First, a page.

Over the course of the next several years I will be illustrating a plan for a long lasting, modular refrigeration system which encompasses my values in the realm of design and simplicity. Here I will begin that process by trying to describe these values in a somewhat coherent manner. Writing, or even conversing openly about this project is very difficult, as putting these concepts to words in an easy to understand format is fraught with many mental blocks. Providing the necessary background information to understand the needs of a new direction in refrigeration engineering seems to be my greatest shortfall.
From my perspective, the well crafted machines of the 1920’s and 30’s represent a beauty and simplicity which remains unmatched to this day, in my opinion. I have a nostalgia for appliances from my grandmother’s youth. This is strange to some, considering my age, but I am not alone as there are many collectors of vintage refrigerators, as well as restoration experts, and clueless yuppies willing to fork over a pile of cash for an old looking fridge with modern cooling equipment.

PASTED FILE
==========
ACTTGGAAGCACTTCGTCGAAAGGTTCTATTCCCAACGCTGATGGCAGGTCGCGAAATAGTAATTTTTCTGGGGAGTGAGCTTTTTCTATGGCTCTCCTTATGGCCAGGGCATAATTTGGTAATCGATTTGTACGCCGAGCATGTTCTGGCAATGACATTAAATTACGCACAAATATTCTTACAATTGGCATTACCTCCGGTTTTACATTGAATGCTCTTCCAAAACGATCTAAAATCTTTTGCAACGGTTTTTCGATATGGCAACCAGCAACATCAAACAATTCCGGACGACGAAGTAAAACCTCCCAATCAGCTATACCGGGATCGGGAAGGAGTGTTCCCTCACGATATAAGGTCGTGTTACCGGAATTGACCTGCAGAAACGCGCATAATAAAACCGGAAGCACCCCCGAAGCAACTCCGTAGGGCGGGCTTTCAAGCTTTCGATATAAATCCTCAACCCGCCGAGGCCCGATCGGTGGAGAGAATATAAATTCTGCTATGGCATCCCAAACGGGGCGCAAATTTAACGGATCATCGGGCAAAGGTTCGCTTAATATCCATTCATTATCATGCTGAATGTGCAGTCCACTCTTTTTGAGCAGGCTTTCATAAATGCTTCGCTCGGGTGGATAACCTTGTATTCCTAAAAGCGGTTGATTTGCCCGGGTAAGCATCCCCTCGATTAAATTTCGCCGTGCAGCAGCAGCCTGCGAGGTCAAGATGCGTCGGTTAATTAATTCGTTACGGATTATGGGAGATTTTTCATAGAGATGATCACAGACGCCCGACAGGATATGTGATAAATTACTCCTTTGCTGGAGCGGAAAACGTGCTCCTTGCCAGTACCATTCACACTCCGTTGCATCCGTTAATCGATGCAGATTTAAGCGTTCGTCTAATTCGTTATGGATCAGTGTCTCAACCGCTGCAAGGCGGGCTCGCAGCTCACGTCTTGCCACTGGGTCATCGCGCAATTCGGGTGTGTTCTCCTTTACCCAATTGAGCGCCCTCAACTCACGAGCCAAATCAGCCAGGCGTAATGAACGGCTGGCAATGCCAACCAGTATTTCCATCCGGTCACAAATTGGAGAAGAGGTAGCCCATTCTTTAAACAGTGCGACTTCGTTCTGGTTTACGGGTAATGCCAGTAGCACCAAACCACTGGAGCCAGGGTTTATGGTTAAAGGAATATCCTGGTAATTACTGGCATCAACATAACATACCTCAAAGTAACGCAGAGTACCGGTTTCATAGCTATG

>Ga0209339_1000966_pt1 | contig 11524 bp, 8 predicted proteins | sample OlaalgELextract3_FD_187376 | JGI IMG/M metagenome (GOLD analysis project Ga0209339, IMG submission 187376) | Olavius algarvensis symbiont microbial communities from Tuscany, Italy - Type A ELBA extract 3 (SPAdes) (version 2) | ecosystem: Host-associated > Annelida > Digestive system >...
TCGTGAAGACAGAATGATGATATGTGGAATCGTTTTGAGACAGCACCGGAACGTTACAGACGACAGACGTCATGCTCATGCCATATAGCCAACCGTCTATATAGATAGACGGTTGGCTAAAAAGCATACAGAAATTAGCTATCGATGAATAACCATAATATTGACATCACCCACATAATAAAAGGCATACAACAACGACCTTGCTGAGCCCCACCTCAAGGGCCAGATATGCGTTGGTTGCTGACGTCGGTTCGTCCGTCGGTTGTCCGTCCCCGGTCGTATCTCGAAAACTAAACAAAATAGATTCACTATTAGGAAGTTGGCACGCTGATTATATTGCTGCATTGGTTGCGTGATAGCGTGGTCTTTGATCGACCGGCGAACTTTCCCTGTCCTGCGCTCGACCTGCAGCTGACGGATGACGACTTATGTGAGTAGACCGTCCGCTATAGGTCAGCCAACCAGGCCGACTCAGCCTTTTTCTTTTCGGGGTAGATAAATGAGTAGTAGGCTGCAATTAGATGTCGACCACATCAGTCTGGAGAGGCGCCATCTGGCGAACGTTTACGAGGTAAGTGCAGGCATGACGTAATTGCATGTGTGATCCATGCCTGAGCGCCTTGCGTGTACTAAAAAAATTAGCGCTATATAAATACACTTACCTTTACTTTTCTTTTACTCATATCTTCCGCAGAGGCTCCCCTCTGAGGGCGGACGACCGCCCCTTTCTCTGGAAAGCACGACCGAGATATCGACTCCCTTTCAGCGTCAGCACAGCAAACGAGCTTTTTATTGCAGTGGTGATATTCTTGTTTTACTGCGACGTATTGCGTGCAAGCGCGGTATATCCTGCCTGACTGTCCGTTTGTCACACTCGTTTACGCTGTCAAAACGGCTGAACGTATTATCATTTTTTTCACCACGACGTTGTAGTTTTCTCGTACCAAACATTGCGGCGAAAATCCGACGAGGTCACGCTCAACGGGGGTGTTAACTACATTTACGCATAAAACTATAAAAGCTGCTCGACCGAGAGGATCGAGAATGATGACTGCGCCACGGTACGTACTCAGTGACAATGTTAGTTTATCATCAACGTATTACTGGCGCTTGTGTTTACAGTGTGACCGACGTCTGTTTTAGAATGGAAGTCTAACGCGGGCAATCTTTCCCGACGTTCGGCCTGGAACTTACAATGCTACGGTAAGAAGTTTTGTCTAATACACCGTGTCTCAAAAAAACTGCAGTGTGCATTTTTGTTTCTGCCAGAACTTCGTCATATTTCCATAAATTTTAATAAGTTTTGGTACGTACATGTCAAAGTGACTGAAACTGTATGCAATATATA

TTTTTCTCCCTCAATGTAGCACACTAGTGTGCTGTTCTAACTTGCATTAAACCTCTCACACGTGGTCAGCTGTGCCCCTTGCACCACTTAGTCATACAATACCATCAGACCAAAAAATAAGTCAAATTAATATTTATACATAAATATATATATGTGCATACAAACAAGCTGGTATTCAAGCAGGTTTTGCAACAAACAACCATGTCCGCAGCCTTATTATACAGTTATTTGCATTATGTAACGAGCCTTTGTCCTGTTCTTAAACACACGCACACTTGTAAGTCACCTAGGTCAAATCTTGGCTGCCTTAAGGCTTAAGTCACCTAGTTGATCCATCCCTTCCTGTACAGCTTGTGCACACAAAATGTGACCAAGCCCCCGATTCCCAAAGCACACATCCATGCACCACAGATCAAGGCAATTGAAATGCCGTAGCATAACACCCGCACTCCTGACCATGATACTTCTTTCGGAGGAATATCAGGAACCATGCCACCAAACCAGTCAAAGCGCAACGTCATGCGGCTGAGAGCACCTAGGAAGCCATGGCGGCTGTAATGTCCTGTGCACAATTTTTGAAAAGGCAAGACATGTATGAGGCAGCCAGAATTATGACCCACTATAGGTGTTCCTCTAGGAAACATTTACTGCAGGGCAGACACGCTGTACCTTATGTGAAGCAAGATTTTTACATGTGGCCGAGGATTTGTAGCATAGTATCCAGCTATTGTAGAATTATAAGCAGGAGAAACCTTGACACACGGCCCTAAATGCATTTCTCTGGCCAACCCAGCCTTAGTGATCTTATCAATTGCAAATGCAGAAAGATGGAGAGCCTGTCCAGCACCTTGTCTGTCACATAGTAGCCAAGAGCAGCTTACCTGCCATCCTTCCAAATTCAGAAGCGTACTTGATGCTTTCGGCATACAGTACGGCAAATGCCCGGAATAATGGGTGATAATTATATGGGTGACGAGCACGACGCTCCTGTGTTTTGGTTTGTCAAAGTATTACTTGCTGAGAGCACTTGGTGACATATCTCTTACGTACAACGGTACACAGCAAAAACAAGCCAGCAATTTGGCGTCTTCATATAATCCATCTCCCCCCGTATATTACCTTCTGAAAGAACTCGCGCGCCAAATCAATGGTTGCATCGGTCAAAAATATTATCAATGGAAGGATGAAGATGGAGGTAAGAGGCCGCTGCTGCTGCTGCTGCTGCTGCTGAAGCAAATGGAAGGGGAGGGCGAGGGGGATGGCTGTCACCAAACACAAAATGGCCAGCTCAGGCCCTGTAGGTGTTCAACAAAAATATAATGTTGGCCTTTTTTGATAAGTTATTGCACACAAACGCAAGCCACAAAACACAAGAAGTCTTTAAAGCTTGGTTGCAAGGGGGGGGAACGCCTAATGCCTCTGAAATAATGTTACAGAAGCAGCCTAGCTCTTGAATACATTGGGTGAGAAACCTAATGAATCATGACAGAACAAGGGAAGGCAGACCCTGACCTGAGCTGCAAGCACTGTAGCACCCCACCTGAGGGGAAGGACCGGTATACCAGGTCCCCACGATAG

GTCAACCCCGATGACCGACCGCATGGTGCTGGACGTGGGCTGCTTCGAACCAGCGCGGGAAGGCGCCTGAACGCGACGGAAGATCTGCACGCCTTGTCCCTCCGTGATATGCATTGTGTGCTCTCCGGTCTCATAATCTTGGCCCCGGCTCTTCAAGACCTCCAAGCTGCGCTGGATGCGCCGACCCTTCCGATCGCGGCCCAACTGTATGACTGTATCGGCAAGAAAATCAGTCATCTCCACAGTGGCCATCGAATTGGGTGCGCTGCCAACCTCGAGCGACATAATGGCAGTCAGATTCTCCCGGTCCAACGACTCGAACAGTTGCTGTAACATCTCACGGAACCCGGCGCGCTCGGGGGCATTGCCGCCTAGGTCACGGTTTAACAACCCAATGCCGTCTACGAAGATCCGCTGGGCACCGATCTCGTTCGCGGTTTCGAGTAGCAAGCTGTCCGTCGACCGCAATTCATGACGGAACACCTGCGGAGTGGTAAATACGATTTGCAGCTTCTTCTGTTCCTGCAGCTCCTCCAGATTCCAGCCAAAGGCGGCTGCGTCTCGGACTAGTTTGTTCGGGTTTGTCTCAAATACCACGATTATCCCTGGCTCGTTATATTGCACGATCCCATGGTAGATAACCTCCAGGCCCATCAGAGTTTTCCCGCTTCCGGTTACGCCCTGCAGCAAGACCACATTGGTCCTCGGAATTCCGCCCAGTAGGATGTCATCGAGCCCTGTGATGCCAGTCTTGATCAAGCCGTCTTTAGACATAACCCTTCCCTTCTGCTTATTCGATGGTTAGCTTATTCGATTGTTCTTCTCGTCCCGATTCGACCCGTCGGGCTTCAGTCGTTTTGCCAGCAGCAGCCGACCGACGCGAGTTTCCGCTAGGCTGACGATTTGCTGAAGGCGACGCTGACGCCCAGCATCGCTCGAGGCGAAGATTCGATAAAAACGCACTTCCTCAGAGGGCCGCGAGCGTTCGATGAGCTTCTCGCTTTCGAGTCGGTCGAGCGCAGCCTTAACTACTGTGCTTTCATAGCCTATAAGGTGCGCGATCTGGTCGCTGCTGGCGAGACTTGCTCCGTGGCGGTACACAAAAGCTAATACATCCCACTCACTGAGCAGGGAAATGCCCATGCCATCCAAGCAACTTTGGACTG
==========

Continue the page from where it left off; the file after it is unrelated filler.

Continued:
Where I feel I may differ from many of the others, is that I want to bring back some of these technologies which were developed at that time. Engineering problem solving produced modular cooling units that were separate from the ice box and could be swapped when a problem occurs, also detailed service manuals were produced to make repairs. Refrigerants of the day (other than the Freons) were often inexpensive, naturally occurring, or produced by simple chemical synthesis. Many of the most successful insulating materials were again naturally occurring, or produced from a simple industrial process. When implemented well, they were resistant to rot and vermin attack. The structural components of the compressor unit and ice box were common materials like wood, felt, cork, mineral wool, glass, and metal. Time has shown that many of these models were handsome, sturdy, reliable, and long lasting. In retrospect, the scientific community has shown the ecological dangers of the Freon group, adverse health affects of asbestos, lead paint, and mercury. But, they were all good ideas at the time, I guess!